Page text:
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The Tour Report

October 4 2013

11:43 AM

Foursomes a struggle for Int'l Team

Friday morning on-site update from Muirfield Village

Prior to the second day of The Presidents Cup, Mark Immelman and Fred Albers from PGA TOUR Radio on SiriusXM and PGATOUR.COM describe the format difference between Four-ball and Foursomes.

By Mike McAllister, PGATOUR.COM

DUBLIN, Ohio -- In the previous three Presidents Cups, the U.S. has outpointed the International Team 25.5 to 7.5 in Foursomes. That includes a 10.5 to 0.5 thrashing in Foursomes in 2007.

On Friday, the Americans -- already ahead by one point after Thursday's Four-ball matches -- will look to extend their domination in the alternate-ball format at Muirfield Village.

The U.S. owns a commanding 58-27-5 overall record in Foursomes. Only once has the International side won the Foursomes -- in 1998 when Peter Thomson's team went 7-2-1 in the two sets on the way to its only Presidents Cup win.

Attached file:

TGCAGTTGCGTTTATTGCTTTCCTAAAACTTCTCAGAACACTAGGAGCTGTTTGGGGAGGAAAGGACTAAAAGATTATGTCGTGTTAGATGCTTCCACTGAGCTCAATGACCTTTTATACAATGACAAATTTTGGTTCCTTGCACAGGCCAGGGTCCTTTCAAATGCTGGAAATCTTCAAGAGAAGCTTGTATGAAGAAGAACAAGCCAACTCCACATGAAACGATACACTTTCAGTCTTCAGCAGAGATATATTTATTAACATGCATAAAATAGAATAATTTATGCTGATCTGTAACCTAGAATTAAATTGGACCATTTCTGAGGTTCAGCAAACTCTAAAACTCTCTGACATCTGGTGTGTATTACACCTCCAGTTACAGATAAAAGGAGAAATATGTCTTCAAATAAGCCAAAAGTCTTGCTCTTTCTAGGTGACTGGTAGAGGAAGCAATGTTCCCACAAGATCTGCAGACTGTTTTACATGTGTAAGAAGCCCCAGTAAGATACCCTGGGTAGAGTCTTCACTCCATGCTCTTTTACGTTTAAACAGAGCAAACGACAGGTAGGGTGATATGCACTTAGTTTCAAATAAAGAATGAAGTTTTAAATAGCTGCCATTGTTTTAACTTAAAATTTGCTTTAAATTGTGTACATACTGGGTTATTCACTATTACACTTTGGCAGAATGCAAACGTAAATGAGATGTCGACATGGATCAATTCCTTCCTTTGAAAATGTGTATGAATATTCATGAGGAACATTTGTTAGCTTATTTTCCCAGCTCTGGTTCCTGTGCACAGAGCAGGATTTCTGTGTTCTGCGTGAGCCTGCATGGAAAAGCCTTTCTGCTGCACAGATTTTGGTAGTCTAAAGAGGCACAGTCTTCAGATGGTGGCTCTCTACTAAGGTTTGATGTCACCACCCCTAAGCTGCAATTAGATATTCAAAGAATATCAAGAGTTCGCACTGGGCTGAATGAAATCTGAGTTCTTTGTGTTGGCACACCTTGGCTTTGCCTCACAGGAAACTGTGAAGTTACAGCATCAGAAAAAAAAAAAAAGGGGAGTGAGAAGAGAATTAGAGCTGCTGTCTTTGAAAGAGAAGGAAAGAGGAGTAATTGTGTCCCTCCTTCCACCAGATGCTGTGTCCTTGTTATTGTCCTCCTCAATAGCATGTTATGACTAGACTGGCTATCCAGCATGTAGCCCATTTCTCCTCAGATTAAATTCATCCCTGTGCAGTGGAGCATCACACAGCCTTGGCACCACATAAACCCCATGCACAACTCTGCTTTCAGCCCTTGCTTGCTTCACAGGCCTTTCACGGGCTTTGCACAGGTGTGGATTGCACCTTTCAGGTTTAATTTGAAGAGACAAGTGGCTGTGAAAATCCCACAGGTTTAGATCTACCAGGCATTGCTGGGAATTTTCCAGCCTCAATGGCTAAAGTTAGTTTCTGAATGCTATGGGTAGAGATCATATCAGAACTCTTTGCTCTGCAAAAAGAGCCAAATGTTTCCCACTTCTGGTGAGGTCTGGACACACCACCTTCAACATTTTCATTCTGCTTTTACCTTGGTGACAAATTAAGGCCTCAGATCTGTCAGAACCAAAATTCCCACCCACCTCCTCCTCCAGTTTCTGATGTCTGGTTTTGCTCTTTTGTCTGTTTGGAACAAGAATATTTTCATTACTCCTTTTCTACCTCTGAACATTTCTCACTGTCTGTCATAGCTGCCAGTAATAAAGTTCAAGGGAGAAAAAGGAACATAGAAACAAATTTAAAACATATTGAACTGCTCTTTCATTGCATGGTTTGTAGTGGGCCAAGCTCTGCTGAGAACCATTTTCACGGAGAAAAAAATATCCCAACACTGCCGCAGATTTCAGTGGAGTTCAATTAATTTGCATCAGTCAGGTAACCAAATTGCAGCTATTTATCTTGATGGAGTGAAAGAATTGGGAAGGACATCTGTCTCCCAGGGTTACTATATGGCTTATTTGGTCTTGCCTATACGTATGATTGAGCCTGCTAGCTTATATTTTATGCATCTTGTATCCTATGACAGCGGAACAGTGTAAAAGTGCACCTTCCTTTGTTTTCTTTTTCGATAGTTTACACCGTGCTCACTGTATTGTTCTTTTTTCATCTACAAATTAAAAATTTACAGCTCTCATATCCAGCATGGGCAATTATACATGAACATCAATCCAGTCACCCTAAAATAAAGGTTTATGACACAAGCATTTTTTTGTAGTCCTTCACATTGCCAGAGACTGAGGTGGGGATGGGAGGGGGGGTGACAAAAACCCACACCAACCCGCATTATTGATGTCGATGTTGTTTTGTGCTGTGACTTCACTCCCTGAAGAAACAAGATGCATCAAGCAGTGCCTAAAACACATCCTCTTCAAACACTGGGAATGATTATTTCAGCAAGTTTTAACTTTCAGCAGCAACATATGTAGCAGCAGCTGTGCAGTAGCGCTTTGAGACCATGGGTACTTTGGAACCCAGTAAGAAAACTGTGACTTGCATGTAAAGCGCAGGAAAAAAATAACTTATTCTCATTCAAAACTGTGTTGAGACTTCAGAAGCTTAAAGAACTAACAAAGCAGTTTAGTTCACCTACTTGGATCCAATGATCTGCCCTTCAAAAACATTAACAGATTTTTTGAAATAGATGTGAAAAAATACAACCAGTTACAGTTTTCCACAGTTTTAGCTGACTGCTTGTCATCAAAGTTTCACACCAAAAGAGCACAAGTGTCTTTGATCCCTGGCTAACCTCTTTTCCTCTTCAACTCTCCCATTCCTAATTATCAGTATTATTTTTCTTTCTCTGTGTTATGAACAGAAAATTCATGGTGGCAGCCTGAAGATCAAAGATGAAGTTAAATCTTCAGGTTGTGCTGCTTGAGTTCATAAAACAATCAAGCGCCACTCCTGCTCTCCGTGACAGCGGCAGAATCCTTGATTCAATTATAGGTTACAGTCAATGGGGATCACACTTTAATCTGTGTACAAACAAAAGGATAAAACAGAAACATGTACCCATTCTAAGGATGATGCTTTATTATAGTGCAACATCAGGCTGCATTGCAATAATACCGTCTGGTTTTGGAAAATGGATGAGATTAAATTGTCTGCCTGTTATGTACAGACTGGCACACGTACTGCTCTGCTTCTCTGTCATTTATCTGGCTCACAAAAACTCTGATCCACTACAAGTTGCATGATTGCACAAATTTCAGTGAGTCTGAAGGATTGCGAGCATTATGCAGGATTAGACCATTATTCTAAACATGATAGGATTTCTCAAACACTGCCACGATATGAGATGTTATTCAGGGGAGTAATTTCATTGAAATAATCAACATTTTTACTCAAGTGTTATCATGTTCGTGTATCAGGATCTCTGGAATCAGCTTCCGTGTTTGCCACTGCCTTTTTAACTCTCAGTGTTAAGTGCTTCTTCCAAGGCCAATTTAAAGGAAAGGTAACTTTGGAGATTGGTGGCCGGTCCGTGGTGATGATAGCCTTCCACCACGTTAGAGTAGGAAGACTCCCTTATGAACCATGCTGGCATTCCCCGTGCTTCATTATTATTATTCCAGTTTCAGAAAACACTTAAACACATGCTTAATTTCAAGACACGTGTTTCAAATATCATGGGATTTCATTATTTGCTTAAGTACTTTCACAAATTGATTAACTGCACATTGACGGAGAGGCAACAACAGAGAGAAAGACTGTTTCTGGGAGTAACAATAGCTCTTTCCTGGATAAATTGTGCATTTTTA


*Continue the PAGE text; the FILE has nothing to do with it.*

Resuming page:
The last time the Internationals won one of the two Foursomes sets was in 2005, when they opened The Presidents Cup with a 3.5-2.5 advantage after the first day of Foursomes.

"It has generally been very hard for us in Foursomes," said International Captain Nick Price. "It's the hardest format of the lot, without a doubt. Alternate-shot, you're playing basically half a round.

"But I think the individuals have got to get together... get with each other and spur each other on."

Price had hoped to use the switch in scheduling formats this week, in which he requested that the matches start with the Four-ball format, to get a jump on the Americans. It didn't exactly happen that way, as the U.S. grabbed the lead, but the Internationals rallied late on Thursday to at least stay close.

He thinks his group of 12 players this year can provide better competition in the Foursomes format.

"We've got 12 wonderful ball-strikers here," Price said. "I'm not going to lose faith in those teams, to be honest. I really think that they are all ready to take their games to the next level, so to speak, team-wise."

If the Internationals can just stay close to the Americans on Friday -- say, split the six matches -- it would be a moral victory.

"Even if it's a 3-all, that would be big for us," said Charl Schwartzel, who will team with fellow South African Louis Oosthuizen against Tiger Woods and Matt Kuchar. "In the past, we've fallen a long way behind from the start (with Foursomes)."

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